April 26, 2010

Swedish Fish

Recently, I have heard more than one person talk about how diabetes affects the siblings of a child with T1. Ally is our T1 and our oldest. Her sister, Jessi, is just 4 years old. I don't even think she remembers life before Ally's D. And I KNOW that Lexi, who is 8 months old, does not remember life before Ally's D, because she was born shortly after D entered our lives. I really had not given much thought to the idea that D affected them too. But today it crossed my mind.

Sure, when Ally was first diagnosed, Jessi went through a period of time where she seemed to be acting out for attention. At 3 years old she didn't understand why Ally was all of a sudden the center of attention...ALL.THE.TIME! She didn't understand why all of a sudden she had to wait to get her food until we had finished checking Ally's blood sugar, weighing food, counting carbs, calculating boluses, giving Ally her shot - Wait, I forgot...one of us holding Ally down while the other one of us gave her the shot:( (This is for another story...but I am reminded of how much we now love the pump when I think back about all this stuff!)

But back to Jessi. She did go through some adjustments, just as we all did. But now D is just part of her life. I heard her tell a friend the other day, "My sister has diabetes." The friend said, "oh." And they went on and played. That is how I think Jessi looks at it now - "oh." It's just part of our life.

Today though, I was reminded that D has affected Jessi too. I went grocery shopping this morning, with Jessi and Lexi in tow. I don't typically let the girls talk me into buying special things for them while we are shopping. However, they have learned that by the end of a big grocery list I am tired and I might answer yes to anything as long as they just keep up with the cart! Today was one of those days. Apparently, Jessi asked me if she could buy some Swedish Fish. And apparently, I said yes. They ended up on the conveyor belt at checkout. I asked her where those came from and she answered, "It's ok, they're just mine." Well, I caved, partly because I was too tired to continue the conversation, and partly because it crossed my mind that I never just spontaneously buy them candy anymore. Not Anymore.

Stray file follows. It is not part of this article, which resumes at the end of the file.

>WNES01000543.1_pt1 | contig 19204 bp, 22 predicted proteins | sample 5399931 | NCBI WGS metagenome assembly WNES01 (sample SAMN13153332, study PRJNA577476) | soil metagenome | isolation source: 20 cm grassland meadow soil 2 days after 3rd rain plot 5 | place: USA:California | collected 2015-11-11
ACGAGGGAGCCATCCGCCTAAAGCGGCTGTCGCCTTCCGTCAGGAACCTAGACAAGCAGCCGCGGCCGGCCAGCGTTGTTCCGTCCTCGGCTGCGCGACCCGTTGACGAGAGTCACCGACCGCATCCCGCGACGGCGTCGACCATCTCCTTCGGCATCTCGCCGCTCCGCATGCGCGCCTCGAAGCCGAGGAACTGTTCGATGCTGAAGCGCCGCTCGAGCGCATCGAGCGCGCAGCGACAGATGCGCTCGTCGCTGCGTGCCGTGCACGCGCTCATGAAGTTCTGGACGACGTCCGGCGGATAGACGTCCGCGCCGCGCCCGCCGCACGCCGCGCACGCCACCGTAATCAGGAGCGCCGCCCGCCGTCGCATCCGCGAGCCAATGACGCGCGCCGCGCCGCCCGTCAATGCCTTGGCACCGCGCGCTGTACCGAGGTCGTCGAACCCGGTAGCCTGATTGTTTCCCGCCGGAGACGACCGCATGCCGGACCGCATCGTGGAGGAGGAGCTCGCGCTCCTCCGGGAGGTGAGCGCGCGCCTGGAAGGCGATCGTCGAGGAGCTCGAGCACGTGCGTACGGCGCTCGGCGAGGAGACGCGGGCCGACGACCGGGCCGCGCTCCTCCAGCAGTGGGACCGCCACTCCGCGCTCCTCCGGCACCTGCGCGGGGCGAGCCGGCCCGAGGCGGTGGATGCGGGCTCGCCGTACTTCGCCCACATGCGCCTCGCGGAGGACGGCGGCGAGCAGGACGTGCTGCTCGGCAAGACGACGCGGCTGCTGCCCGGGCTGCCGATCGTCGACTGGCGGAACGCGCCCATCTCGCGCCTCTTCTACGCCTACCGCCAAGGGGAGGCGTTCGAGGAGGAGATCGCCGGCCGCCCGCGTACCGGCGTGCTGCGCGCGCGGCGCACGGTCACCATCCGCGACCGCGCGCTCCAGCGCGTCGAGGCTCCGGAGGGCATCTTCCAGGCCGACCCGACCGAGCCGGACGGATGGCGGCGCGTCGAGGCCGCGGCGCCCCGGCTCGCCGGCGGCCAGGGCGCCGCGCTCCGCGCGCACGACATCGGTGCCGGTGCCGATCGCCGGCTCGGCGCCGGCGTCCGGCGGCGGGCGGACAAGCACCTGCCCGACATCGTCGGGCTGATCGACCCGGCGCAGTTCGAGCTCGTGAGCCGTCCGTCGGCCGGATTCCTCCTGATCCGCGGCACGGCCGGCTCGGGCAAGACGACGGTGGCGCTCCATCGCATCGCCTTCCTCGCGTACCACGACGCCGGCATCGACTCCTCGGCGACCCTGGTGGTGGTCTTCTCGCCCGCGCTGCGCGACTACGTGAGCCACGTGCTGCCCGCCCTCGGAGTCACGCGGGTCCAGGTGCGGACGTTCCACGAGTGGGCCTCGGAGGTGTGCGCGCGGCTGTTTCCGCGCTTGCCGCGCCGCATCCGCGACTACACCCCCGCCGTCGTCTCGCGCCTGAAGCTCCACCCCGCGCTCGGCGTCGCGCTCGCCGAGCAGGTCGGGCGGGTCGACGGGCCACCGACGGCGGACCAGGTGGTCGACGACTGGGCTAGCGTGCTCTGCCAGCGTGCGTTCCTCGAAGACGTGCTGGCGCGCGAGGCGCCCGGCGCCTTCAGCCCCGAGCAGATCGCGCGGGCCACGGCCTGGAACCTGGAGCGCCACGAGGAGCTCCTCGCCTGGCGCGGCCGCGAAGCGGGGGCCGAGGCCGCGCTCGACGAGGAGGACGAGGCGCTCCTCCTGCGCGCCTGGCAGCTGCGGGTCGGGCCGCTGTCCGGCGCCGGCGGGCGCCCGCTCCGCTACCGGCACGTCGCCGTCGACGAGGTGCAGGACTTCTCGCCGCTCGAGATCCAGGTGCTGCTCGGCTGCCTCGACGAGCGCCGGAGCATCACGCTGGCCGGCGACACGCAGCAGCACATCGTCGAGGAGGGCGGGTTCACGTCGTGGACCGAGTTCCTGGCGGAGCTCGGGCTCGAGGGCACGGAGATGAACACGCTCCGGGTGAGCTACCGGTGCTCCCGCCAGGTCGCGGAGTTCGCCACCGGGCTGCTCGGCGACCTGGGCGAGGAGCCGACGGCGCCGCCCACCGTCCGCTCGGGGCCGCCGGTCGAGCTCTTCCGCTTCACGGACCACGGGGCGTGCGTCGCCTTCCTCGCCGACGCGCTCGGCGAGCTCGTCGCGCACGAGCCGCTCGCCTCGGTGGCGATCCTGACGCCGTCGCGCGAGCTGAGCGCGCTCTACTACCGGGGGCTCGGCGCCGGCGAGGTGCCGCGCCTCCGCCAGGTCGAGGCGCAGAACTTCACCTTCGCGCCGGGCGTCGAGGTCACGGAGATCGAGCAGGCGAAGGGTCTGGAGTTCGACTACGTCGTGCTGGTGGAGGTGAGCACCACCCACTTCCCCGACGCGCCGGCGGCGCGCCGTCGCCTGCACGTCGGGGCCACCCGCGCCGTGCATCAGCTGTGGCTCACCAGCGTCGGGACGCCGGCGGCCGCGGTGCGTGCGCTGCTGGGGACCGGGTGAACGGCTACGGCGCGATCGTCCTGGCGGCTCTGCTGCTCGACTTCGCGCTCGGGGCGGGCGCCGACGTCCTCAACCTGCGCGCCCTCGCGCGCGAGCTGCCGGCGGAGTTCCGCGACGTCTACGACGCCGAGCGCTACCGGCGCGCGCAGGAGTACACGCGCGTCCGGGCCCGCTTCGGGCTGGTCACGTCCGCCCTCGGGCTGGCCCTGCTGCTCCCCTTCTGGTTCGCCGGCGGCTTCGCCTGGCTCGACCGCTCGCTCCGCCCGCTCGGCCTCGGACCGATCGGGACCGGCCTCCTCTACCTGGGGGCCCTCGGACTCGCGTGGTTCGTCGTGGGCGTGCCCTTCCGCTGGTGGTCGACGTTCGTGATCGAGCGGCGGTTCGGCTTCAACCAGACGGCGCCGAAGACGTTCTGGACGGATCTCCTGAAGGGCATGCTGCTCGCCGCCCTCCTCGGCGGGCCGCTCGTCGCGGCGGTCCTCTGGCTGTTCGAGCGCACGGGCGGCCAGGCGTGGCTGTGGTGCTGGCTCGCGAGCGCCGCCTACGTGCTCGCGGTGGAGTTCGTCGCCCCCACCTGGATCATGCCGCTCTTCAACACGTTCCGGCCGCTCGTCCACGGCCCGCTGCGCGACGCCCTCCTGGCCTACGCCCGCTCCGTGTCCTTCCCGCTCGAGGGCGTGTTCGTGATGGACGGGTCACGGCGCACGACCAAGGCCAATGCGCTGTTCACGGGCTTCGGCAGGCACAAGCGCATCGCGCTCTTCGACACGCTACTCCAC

So all the way home in the car I was thinking about how Jessi too has been affected by D. Sure, in this case, she is better off for it. Less spontaneous candy buying. Less sugary treats around the house (at least not just for fun, only to be used to treat a low BG!). But it was symbolic really. Just as those Swedish Fish sneakily ended up in my grocery cart...D so sneakily interferes with Jessi's life too. She still hears people asking about how Ally is doing. She still has to ask which plate is hers so that she does not take the one with the carefully measured out food - for Ally. She still cannot have a juice box whenever she wants - because we may need it to treat a low blood sugar later! She still feels left out when Ally gets a snack/juice box and she doesn't. She still gets awakened in the night when we check Ally's BG (they share a room). Most of all, she sees her sister who she loves so much have to fight with D every single day! Jessi never complains about things being unfair. Instead, I hear her say, "I wish Ally wouldn't have diabetes anymore." Me too.

**I just finished posting this and then I went upstairs to check Ally's BG before heading to bed. I found Jessi in bed with Ally, the two of them snuggled up together in a twin bed!

April 11, 2010

Some things are worth waiting for....

Some things really are worth waiting for!